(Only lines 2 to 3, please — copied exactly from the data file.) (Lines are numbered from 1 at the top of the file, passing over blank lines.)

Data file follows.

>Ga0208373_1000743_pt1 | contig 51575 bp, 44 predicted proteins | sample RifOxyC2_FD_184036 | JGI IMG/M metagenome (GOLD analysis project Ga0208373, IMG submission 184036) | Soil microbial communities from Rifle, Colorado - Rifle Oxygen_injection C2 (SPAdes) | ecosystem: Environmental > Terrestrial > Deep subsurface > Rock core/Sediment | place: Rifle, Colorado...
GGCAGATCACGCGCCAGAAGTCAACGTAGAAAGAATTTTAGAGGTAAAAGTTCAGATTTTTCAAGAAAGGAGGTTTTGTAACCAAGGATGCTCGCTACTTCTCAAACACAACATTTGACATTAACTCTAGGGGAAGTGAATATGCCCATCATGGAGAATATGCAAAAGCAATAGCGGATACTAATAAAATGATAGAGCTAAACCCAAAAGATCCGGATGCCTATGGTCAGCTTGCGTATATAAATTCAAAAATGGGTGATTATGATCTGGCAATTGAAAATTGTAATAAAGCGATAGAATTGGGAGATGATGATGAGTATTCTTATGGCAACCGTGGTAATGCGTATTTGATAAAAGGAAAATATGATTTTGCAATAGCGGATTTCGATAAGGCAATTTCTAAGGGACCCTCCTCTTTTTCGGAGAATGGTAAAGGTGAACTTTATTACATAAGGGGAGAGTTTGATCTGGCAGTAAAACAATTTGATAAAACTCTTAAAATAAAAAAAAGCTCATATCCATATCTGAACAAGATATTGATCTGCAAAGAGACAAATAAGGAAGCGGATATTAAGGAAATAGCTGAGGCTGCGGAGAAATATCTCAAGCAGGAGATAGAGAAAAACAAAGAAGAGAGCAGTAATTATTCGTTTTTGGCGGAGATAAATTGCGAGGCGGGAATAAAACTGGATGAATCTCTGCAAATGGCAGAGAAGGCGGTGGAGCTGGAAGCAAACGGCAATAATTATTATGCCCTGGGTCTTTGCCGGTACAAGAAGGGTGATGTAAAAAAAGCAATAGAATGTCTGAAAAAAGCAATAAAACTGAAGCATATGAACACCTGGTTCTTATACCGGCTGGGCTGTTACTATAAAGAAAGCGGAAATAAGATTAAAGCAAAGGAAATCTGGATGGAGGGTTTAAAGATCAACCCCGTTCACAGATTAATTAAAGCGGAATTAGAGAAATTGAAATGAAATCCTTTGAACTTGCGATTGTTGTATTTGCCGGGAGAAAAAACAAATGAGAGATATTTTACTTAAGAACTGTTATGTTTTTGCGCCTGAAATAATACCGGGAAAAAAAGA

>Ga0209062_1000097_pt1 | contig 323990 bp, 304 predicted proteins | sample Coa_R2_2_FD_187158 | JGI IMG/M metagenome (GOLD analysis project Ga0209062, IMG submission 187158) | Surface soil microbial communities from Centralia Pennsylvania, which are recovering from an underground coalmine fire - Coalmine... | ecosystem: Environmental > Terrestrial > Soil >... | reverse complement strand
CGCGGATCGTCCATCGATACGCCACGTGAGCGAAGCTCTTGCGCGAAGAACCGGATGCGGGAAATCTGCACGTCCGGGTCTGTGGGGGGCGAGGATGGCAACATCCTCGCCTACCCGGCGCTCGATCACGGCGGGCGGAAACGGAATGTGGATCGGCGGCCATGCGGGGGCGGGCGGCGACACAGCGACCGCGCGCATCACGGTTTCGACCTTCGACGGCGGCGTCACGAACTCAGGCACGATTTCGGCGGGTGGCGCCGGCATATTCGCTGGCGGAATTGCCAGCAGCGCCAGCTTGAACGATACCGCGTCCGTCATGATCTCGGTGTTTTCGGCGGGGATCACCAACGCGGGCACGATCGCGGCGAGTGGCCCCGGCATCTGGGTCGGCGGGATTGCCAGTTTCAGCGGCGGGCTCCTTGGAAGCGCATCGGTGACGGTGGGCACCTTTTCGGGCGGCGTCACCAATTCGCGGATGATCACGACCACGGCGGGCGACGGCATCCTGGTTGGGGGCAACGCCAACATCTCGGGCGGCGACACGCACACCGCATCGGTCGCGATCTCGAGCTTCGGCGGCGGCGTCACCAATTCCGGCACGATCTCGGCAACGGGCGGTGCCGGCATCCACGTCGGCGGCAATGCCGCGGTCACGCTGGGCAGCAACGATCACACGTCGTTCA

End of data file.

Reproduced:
GGCAGATCACGCGCCAGAAGTCAACGTAGAAAGAATTTTAGAGGTAAAAGTTCAGATTTTTCAAGAAAGGAGGTTTTGTAACCAAGGATGCTCGCTACTTCTCAAACACAACATTTGACATTAACTCTAGGGGAAGTGAATATGCCCATCATGGAGAATATGCAAAAGCAATAGCGGATACTAATAAAATGATAGAGCTAAACCCAAAAGATCCGGATGCCTATGGTCAGCTTGCGTATATAAATTCAAAAATGGGTGATTATGATCTGGCAATTGAAAATTGTAATAAAGCGATAGAATTGGGAGATGATGATGAGTATTCTTATGGCAACCGTGGTAATGCGTATTTGATAAAAGGAAAATATGATTTTGCAATAGCGGATTTCGATAAGGCAATTTCTAAGGGACCCTCCTCTTTTTCGGAGAATGGTAAAGGTGAACTTTATTACATAAGGGGAGAGTTTGATCTGGCAGTAAAACAATTTGATAAAACTCTTAAAATAAAAAAAAGCTCATATCCATATCTGAACAAGATATTGATCTGCAAAGAGACAAATAAGGAAGCGGATATTAAGGAAATAGCTGAGGCTGCGGAGAAATATCTCAAGCAGGAGATAGAGAAAAACAAAGAAGAGAGCAGTAATTATTCGTTTTTGGCGGAGATAAATTGCGAGGCGGGAATAAAACTGGATGAATCTCTGCAAATGGCAGAGAAGGCGGTGGAGCTGGAAGCAAACGGCAATAATTATTATGCCCTGGGTCTTTGCCGGTACAAGAAGGGTGATGTAAAAAAAGCAATAGAATGTCTGAAAAAAGCAATAAAACTGAAGCATATGAACACCTGGTTCTTATACCGGCTGGGCTGTTACTATAAAGAAAGCGGAAATAAGATTAAAGCAAAGGAAATCTGGATGGAGGGTTTAAAGATCAACCCCGTTCACAGATTAATTAAAGCGGAATTAGAGAAATTGAAATGAAATCCTTTGAACTTGCGATTGTTGTATTTGCCGGGAGAAAAAACAAATGAGAGATATTTTACTTAAGAACTGTTATGTTTTTGCGCCTGAAATAATACCGGGAAAAAAAGA

>Ga0209062_1000097_pt1 | contig 323990 bp, 304 predicted proteins | sample Coa_R2_2_FD_187158 | JGI IMG/M metagenome (GOLD analysis project Ga0209062, IMG submission 187158) | Surface soil microbial communities from Centralia Pennsylvania, which are recovering from an underground coalmine fire - Coalmine... | ecosystem: Environmental > Terrestrial > Soil >... | reverse complement strand